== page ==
– Regarding the rebuilding of platform 1… looking at the photo on the right, just remember that the East London Line mentioned above will arrive there in 2012. Work will therefore be carried out without need for intense lobbying.
As Cllr James Cousins is summarizing:
“None of this is difficult or needs huge rebuilding“
Indeed, especially as the Conservative Councillors have nothing  little to do with these!
They pledge to carry on with the campaign, and therefore I wish to help by providing with an update on their defined objectives:
“Your local Conservative Action Group Team will continue the campaign for as long as it takes, to see longer platforms to fit longer trains and ease overcrowding; raising and straightening platforms so they fit the trains;“
Good news, we know already how long it takes: in Network Rail CP4 Delivery Plan 2009 Enhancements programme published in June 2009 we can read (p 72):
“Project definition: Clapham Junction station capacity and platform lengthening […] The platform lengthening works will be complete in time for the December 2013 timetable change. Minor works on platforms 3 to 6 will be complete for the December 2011 timetable change.“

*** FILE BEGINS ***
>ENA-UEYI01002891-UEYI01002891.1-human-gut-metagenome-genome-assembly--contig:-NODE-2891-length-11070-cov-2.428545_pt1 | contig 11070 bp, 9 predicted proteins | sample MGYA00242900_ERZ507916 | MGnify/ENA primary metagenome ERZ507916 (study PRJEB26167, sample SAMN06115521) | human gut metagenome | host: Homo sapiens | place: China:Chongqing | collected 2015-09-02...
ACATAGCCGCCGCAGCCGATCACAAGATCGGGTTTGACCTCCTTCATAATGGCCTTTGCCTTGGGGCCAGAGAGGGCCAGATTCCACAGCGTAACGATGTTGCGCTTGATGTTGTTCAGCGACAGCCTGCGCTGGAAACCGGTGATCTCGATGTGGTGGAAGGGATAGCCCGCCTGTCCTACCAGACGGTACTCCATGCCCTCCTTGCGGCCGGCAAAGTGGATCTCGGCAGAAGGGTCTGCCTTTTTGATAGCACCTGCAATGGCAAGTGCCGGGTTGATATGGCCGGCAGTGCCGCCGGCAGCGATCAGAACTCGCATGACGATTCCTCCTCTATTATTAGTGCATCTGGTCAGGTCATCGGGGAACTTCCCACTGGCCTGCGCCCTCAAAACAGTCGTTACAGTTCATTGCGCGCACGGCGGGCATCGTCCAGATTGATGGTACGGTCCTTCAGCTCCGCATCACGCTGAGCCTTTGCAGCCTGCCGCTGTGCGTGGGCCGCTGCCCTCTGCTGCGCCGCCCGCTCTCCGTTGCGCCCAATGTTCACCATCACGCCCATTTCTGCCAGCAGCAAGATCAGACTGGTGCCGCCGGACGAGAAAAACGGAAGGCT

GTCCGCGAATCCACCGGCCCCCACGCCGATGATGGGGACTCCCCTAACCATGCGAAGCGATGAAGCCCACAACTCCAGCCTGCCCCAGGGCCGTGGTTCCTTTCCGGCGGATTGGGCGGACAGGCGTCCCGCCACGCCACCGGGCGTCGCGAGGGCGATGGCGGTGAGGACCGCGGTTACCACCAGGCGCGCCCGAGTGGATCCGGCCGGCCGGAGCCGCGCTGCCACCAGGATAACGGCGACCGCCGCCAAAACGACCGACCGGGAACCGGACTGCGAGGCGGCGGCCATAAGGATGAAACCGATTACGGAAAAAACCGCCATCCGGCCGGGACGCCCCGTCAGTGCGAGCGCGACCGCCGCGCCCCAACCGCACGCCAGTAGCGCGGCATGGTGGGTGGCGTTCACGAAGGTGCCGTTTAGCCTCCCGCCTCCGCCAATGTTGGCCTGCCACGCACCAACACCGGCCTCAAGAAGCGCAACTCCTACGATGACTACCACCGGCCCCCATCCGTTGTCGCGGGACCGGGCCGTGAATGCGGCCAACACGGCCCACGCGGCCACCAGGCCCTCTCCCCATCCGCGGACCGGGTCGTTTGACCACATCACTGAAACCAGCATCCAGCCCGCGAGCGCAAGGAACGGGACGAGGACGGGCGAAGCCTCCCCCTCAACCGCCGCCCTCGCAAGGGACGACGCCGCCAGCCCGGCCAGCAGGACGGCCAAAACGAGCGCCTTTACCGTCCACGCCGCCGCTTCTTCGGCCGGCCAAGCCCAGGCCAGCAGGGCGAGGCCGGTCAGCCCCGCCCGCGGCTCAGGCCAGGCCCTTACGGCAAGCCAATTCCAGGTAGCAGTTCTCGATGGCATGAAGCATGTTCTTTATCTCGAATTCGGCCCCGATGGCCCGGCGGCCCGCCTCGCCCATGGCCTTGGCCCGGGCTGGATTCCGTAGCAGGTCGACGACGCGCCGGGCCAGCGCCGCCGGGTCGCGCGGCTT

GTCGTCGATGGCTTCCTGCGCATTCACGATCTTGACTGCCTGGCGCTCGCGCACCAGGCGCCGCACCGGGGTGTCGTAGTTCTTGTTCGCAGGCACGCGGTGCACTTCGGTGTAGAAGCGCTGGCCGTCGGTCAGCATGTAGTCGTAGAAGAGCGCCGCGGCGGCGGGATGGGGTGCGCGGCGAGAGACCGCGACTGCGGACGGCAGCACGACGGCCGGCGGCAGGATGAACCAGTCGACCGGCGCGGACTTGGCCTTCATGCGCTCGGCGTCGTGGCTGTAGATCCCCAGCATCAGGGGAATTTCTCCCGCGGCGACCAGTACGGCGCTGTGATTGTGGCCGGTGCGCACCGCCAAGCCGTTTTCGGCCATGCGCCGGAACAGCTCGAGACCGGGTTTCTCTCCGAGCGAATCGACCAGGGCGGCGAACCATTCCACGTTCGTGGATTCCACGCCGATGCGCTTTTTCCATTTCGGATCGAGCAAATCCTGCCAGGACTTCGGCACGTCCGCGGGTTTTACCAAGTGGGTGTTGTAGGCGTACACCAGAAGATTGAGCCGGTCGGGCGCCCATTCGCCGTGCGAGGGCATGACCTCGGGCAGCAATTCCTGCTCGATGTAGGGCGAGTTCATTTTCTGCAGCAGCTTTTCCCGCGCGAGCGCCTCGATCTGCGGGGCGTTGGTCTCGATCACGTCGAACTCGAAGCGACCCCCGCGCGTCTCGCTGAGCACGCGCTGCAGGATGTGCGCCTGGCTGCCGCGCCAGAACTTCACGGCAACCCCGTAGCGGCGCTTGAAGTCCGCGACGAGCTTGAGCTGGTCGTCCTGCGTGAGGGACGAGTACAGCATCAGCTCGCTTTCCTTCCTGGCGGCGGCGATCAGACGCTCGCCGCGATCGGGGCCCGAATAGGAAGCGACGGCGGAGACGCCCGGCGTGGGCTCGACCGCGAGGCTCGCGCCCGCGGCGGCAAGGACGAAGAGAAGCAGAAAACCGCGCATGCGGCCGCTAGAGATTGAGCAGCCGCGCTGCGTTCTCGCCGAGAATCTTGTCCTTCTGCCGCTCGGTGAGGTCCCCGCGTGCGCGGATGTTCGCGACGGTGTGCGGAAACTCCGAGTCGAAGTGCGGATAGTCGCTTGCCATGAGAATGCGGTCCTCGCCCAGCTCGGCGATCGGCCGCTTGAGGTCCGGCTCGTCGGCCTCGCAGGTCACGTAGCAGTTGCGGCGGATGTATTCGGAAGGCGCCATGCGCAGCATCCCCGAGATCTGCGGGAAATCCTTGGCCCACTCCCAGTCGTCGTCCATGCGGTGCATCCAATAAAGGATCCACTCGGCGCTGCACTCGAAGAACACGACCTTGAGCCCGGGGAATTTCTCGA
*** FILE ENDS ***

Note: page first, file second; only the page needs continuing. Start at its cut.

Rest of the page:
Clapham Junction has already an allocation of some £20 million for platform lengthening and straightening and £2 million for minor improvements to platforms and the tunnel for the period 2009-2014.
“improving routes by bringing […] a direct link to Heathrow Airport by lobbying for the Airtrack scheme to go ahead.“
Good news again, BAA asked already the government (DfT) for permission to develop a new rail link from Terminal 5 to Waterloo and it was confirmed this summer (Time line: Late 2014 – Heathrow Airtrack services operating)
Highlighting their concern for Shaftesbury Ward and printing an article on Clapham Junction station on the front page of their leaflet was a very good move from the Conservative Action Team. However it felt short of real proposal and (rightly worded) “actions” for progress. Below is what should could have been the article.
LOTS DONE, BUT MORE TO DO